by Dominic Ford, Editor

Astronomers use the magnitude system to quantify the brightness of celestial objects.

The higher the magnitude of an object, the fainter it appears. For example, Sirius has a magnitude of –1.46, while the brightest planet, Venus, can reach magnitude –4.9 at its brightest. The faintest stars visible to the unaided eye from a light-polluted town are around mag 3–4, while stars as faint as mag 6 can be seen from a truly dark site.

Colours of light

Magnitude values are often accompanied by a letter, such as U, B, or V, and often the same object may have multiple different magnitude values with different associated letters. These refer to the differing brightness of the object when it is observed in different colours of light.

When no letter is specified, the magnitude may be assumed to be a visual, or V, magnitude. This refers to the brightness of the object as observed visually, by the human eye. A "B magnitude" refers to the brightness of the object when viewed through a blue filter. A very hot blue star might have a B magnitude which was much brighter than its V magnitude, whereas a cool red star, like Betelgeuse, would have a much fainter B magnitude.

In all colours of light, the star Vega is defined to have a magnitude of zero: the brightness of all objects is measured relative to Vega. In practice, this was not an ideal choice, since Vega is slightly variable, and so nowadays stars are usually measured relative to an idealised theoretical model of Vega. This model doesn't quite match the star itself, leaving Vega with a V magnitude of 0.03.


This system has a long history: it originated in an ancient Greek custom of dividing stars into six brightness categories. The brightest stars were referred to as being of first magnitude, a category which corresponded roughly to stars brighter than magnitude 1 today (about 13 stars). The next category were stars of second magnitude, roughly those brighter than magnitude 2 today (36 stars).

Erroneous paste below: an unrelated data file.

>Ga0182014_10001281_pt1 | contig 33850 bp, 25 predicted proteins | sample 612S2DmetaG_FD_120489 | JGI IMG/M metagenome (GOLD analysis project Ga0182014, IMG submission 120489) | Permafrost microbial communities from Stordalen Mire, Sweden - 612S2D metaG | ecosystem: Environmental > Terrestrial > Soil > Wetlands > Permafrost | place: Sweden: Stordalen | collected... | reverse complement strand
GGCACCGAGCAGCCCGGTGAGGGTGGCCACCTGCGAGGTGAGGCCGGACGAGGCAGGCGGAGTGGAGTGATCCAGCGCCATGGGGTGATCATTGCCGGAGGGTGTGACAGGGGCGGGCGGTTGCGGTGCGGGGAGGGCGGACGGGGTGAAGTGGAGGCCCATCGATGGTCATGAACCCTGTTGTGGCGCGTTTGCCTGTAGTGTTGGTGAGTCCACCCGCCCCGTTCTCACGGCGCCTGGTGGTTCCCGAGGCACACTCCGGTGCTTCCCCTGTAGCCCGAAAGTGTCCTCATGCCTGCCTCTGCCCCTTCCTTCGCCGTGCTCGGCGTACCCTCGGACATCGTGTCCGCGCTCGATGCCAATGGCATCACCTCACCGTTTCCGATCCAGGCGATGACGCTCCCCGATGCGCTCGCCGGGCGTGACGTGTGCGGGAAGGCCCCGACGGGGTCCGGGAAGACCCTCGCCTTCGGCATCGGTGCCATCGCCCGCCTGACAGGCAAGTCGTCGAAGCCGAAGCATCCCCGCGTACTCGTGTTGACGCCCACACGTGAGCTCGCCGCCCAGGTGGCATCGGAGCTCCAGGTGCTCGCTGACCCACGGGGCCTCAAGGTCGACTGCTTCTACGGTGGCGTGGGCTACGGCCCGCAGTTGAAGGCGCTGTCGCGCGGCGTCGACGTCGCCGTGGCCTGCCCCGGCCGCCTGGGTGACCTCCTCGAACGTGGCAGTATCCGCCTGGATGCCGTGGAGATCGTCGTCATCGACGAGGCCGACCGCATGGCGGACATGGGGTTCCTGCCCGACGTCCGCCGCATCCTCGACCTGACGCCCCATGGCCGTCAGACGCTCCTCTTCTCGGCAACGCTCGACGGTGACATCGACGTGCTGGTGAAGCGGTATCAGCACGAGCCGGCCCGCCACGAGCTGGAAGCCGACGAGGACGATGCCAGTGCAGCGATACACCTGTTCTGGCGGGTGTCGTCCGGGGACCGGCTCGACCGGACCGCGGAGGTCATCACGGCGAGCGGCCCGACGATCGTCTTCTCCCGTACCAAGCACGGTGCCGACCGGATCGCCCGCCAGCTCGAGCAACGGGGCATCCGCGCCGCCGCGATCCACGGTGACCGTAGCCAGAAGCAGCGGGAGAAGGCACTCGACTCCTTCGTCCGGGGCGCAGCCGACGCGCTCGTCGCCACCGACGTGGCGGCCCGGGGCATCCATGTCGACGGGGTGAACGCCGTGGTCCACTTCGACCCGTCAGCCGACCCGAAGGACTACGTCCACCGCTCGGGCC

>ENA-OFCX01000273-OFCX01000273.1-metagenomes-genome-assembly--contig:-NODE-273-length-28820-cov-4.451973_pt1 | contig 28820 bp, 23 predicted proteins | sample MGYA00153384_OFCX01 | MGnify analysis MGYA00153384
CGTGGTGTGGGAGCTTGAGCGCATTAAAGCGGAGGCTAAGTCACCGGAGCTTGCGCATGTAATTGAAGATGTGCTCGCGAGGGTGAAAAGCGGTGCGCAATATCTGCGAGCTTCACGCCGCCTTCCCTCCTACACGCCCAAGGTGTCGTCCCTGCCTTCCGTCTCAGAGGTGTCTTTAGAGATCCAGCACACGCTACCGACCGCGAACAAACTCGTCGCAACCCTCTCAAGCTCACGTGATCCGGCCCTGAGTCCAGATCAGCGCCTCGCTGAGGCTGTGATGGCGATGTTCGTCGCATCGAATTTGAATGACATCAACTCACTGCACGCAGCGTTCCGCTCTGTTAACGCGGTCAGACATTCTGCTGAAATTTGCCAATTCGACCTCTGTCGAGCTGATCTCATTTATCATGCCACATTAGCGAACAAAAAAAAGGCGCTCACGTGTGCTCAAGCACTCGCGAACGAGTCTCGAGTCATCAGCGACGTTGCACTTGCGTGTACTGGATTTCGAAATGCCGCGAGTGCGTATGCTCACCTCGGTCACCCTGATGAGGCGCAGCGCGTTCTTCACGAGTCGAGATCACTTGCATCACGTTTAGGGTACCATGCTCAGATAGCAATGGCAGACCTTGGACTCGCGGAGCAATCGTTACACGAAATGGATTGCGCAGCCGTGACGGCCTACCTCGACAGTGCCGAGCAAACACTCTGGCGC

The final category, the sixth magnitude stars, included the very faintest stars visible to the unaided eye from the desert. In all, about 5000 stars are visible to the human eye from a very dark location.

However, making measurements of the brightnesses of stars remained a very inexact science until the advent of photography in the nineteenth century. Until that time, it relied entirely upon human observers making judgments of which stars were brighter or fainter than which other very similar stars.

With photographic plates, however, it became possible to quantify how fast the film exposed when exposed to the light of each stars. This could be measured much more precisely, and led to two developments in the magnitude system.

First, it became possible to put the magnitude system on a much more formal mathematical footing. In 1856, the English astronomer Norman Robert Pogson defined the precise difference in the brightness of stars of each magnitude. He proposed that a difference of five magnitudes should correspond to a difference in brightness of 100 times, which he found to very closely match historical magnitude measurements.

Thus, a star of mag 6 is 100 times fainter than one of mag 1. Equivalently, a star of mag 3.5 is 10 times fainter than a star of mag 1, since a difference of 2.5 magnitudes corresponds to a factor of ten in brightness.

The second development stemmed from the observation that the relative brightness of stars as recorded on photographic plates did not always correspond well with their relative brightness as perceived by the human eye. It was realised that photographic plates were much more sensitive to blue light than the human eye, and less responsive to red light. This demonstrated the need to prefix magnitude measurements with letters to indicates which colours of light had been measured when the star's brightness was determined.

Initially, only two letters were used: B (blue; photographic), and V (visual). To these were later added U (ultraviolet) to complete the "UBV photometric system" which was formalised in the 1950s by American astronomers Harold Johnson and William Morgan, complete with exact definitions of which wavelengths of light were to be admitted by each filter.

To these letters, the South African astronomer Alan Cousins later added R (red) and I (infrared). Since then, the range of letters used has continued to grow. Among the most recently created filters you may see quoted on are BP and RP, referring specifically to the blue and red filters used on the Gaia space observatory.




Color scheme